In 2001, the National Cholesterol Education Program Adult Treatment Panel III (ATP III) guidelines listed “diabetes as a CAD risk equivalent.” This American program has been running since 1985 and its goal is to reduce increased cardiovascular disease rates due to hypercholesterolemia.
What does CAD risk equivalent mean? According to the above panel, ATP III, “CAD risk equivalent” is the risk of developing a major coronary event (MI + coronary death) over 10 years >20%.
The 10-year risk estimate is not the only rationale for recommending that diabetes is a CAD risk equivalent. The panel (ATP III) cites other studies that show that mortality at the time of acute MI is essentially doubled in patients with diabetes compared with those without diabetes., Furthermore, in survivors of MI, follow-up mortality in patients with diabetes is essentially doubled compared to patients without diabetes.,,
The panel (ATP III) says that the high risk of developing CHD in diabetics following onset of CAD justifies more intensive primary therapy even if their 10-year risk is in the range somewhat below 20%. Furthermore, there are several strong clinical trials that have documented the benefit of statin therapy in patients with diabetes.,,, These trials reassured many clinicians that more intensive cholesterol-lowering therapy is warranted when diabetes is present.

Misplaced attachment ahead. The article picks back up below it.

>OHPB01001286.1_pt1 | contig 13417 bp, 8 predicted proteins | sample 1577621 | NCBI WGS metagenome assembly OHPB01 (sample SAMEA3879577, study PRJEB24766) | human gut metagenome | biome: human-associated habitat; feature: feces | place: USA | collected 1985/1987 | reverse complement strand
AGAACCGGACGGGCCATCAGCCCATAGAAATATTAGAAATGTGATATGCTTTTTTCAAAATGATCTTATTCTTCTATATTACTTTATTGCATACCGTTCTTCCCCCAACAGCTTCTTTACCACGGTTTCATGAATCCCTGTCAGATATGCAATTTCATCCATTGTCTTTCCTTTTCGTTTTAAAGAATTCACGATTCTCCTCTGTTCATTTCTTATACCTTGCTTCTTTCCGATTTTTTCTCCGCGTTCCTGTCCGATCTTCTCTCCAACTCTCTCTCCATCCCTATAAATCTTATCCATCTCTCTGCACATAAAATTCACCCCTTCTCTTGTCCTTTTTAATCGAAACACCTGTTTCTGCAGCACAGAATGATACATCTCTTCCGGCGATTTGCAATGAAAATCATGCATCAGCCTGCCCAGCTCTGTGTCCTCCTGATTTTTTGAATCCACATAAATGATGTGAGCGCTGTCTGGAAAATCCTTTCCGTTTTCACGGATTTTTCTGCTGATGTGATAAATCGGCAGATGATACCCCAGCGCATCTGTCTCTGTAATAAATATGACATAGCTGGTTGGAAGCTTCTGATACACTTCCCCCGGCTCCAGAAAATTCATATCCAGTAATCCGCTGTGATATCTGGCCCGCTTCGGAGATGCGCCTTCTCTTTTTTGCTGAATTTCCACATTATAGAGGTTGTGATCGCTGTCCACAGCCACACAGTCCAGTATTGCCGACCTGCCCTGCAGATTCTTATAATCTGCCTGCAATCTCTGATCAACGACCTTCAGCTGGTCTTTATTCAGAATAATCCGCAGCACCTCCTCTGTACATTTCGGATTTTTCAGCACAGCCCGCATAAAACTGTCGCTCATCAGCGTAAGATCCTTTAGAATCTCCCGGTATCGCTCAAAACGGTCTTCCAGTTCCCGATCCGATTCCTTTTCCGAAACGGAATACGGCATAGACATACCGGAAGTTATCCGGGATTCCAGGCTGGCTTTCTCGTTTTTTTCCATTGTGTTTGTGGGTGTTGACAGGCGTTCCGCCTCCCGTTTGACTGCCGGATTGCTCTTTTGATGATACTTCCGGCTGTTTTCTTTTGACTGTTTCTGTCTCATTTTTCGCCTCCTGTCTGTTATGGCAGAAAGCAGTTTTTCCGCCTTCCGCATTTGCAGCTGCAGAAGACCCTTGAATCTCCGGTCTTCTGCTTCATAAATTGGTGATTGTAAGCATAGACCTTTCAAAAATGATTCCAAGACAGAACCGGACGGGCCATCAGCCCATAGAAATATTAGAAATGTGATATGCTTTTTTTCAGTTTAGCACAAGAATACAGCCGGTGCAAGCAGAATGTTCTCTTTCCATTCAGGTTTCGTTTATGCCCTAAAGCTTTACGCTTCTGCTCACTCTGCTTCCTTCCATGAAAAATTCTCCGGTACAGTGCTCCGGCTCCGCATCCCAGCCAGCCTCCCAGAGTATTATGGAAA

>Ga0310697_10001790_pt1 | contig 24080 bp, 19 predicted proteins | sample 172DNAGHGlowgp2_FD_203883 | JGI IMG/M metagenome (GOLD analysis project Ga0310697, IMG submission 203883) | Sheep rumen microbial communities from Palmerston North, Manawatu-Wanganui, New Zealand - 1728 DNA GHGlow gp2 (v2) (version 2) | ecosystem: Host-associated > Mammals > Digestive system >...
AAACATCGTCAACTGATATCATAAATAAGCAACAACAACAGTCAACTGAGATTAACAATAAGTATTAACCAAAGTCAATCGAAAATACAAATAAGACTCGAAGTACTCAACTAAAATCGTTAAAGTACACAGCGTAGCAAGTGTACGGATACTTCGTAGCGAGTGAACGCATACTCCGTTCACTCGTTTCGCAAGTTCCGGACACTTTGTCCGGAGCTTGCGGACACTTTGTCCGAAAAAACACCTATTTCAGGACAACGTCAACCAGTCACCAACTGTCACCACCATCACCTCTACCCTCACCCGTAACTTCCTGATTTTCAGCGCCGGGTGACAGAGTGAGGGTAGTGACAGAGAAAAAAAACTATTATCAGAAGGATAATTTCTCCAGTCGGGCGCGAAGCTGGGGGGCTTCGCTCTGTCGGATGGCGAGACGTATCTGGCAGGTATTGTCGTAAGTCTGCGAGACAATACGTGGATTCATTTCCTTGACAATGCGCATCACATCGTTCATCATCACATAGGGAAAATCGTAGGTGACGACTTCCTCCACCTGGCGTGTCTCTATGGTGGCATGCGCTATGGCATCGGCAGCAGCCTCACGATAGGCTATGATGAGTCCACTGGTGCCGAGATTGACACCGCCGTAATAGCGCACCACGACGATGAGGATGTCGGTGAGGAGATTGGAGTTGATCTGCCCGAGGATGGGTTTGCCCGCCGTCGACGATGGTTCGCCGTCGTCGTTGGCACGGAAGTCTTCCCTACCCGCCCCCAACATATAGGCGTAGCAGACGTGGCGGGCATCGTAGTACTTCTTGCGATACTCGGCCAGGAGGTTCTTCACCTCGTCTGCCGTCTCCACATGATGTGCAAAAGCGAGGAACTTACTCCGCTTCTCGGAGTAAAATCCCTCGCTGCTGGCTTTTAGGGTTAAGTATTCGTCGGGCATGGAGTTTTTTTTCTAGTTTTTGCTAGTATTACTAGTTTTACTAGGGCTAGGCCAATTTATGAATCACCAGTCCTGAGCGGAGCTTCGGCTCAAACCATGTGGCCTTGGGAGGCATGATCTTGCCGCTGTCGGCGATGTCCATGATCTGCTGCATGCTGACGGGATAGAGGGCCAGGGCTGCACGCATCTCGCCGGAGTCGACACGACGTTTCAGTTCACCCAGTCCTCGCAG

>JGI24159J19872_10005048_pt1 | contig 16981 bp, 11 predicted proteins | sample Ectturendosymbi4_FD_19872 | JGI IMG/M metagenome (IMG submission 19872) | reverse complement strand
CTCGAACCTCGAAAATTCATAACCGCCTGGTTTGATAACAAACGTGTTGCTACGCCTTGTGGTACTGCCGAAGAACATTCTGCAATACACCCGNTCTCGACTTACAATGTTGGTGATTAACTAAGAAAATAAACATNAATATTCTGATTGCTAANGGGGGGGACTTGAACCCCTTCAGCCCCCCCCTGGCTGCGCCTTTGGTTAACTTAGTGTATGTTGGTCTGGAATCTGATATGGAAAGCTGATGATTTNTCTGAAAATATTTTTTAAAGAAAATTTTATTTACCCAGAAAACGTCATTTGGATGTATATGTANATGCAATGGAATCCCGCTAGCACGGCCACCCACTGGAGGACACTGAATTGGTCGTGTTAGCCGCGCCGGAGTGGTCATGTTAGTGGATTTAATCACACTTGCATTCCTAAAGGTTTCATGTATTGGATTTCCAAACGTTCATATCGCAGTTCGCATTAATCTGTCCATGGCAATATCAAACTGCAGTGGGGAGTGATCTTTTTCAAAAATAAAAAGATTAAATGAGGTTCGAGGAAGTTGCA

The panel recently updated its guidelines in 2004 and introduced the term “high-risk” to encompass the term “CAD risk equivalent category”, claiming that the term is more broad or general and less touchy. Although the term “CAD risk equivalent” is controversial, there is increasing acceptance of the concept that most patients with diabetes are at high risk for developing atherosclerotic heart disease and that cholesterol-lowering therapy is an important component of risk reduction in patients with diabetes.
| Conclusion|| |
For those who object calling diabetes a CAD risk equivalent, it is sufficient to say that the disease is high risk for cardiovascular disease development. When we are confronted with a patient with diabetes, we should be mindful as well as vigilant to lower such risk through cholesterol-lowering therapy and control hyperglycemia.
Financial support and sponsorship
Conflicts of interest
There are no conflicts of interest.